Controversial legal advocacy group to challenge B.C.’s vaccine cards

Controversial legal advocacy group to challenge B.C.’s vaccine cards

The Justice Centre for Constitutional Freedoms says it will file its next constitutional challenge in B.C. Supreme Court.

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A controversial Alberta-based legal advocacy organization says it plans to file a court challenge to B.C.’s vaccine cards.

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The Justice Centre for Constitutional Freedoms, which last week announced it was planning to take the Ontario government to court over that province’s plan to introduce a vaccine card, says it will file its next constitutional challenge in B.C. Supreme Court.

“I’m sure it’s not going to come as a surprise that we expect a lot of people to sue, so the Justice Centre is not going to be the only lawsuit over this,” said Jay Cameron, litigation director of the centre.

B.C.’s vaccine card, which the provincial government says will allow vaccinated people to conveniently and securely show their proof of vaccination at higher-risk social and recreational events, goes into effect Monday.

You will need to produce the cards for such things as dining out at a restaurant, working out at the gym, or attending a ticketed sporting event.

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With the province in the midst of a fourth COVID wave fuelled by the Delta variant, officials say that the vaccines work and getting vaccinated is a significant step toward economic recovery.

They have repeatedly cited statistics showing that the surge in COVID-19 cases and hospitalizations is primarily within groups of unvaccinated people.

However, there have been a number of protests against the new card, including one recent demonstration outside the Vancouver General Hospital that sparked sharp condemnation.

Cameron said there are a number of reasons why the Justice Centre is proceeding with its lawsuit, including the impact the regulations have on the choice that people have over their bodily autonomy.

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He claimed that the B.C. government was not permitting anyone to have a conversation over the rights issues that have arisen.

“They’re imposing this unilaterally and dividing society so you have vaccination apartheid in B.C.,” said the Calgary lawyer. “That’s what’s being proposed. The people who don’t go along to get along are going to be vilified by the government and the media, and then they’re going to be persecuted. They’re going to be prevented from participating in society on the basis of a shot, this shot.”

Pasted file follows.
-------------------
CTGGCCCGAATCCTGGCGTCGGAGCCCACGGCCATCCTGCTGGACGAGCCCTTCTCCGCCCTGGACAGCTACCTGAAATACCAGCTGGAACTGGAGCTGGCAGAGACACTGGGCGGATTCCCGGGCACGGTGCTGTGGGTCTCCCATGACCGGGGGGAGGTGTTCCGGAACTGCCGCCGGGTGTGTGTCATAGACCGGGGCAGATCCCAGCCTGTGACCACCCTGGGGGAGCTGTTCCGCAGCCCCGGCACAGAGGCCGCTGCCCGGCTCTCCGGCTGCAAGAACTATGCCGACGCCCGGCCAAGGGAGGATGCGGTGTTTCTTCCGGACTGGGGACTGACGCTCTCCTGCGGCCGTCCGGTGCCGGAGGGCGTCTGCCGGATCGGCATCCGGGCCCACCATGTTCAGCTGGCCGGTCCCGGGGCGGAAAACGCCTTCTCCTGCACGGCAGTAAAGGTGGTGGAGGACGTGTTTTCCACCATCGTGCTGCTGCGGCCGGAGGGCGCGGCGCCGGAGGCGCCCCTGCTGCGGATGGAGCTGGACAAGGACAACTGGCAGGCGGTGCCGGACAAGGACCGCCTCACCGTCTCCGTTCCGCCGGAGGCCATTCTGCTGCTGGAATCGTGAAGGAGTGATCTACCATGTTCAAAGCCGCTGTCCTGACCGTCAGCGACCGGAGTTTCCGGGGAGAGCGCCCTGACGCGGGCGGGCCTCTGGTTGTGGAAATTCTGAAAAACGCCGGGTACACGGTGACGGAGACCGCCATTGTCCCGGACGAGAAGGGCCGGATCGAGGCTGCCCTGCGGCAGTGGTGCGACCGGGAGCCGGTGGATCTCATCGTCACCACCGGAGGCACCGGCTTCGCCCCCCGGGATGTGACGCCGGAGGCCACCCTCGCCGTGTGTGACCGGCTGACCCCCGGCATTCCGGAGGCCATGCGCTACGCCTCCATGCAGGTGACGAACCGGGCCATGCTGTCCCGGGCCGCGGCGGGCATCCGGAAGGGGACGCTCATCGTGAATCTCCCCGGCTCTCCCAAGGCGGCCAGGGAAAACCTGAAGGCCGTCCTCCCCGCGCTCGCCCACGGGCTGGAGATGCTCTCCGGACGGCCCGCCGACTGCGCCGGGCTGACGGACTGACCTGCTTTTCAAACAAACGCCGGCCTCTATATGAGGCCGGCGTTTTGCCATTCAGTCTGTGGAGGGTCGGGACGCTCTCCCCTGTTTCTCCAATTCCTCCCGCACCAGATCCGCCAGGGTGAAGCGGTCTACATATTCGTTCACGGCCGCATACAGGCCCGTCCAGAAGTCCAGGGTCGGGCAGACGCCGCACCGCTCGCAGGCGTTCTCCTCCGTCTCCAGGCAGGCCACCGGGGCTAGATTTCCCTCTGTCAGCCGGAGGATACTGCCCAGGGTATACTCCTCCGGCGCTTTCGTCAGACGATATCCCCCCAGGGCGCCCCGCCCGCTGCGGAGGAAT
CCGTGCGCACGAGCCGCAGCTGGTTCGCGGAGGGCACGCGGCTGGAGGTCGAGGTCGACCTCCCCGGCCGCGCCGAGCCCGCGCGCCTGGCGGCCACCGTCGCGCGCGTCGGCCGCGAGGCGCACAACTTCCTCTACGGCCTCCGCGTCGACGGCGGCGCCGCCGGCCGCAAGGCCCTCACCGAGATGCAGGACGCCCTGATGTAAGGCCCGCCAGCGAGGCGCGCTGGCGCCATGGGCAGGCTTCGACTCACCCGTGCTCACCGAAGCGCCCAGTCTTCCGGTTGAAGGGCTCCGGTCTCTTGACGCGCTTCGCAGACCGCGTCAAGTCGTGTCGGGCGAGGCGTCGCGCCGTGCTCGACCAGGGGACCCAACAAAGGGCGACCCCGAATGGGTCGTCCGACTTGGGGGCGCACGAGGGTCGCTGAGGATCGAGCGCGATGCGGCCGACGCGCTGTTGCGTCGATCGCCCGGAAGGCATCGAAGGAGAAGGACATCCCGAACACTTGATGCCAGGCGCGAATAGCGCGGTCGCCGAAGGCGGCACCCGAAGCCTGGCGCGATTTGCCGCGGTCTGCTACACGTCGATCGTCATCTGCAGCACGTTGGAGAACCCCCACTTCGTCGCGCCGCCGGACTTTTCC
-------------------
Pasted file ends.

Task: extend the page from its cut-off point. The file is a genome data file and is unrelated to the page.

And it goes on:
It is not the first foray into the courts over COVID-19 related issues by the Justice Centre.

Earlier this year, the organization represented an Alberta pastor who was jailed for allegedly violating public health orders.

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They announced that they were representing People’s Party of Canada leader Maxime Bernier after he was arrested by police in Manitoba in June for allegedly violating COVID orders.

President and founder John Carpay was forced to apologize earlier this summer for retaining a private investigator to conduct surveillance on senior government officials, including the Chief Justice of the Manitoba Court of Queen’s Bench, in regard to their compliance with COVID regulations.

The case related to the Justice Centre’s representation of churches challenging COVID orders.

Carpay, who claimed that he was not intending to influence the judge, went on leave but has since returned to the organization. An investigation into the matter by the Winnipeg police is ongoing.

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Arthur Grant, a Vancouver lawyer and constitutional law expert, said that he was “sitting on the fence” as to whether the Justice Centre’s lawsuit might succeed, but added that there were a number of factors to consider.

“One thing I do know is that the courts will be more deferential to the government in a time of a crisis-type situation than in normal times,” he said. “We’re not sitting in normal times right now, so they would have to have a very pressing case to be successful.”

kfraser@postmedia.com

twitter.com/keithrfraser


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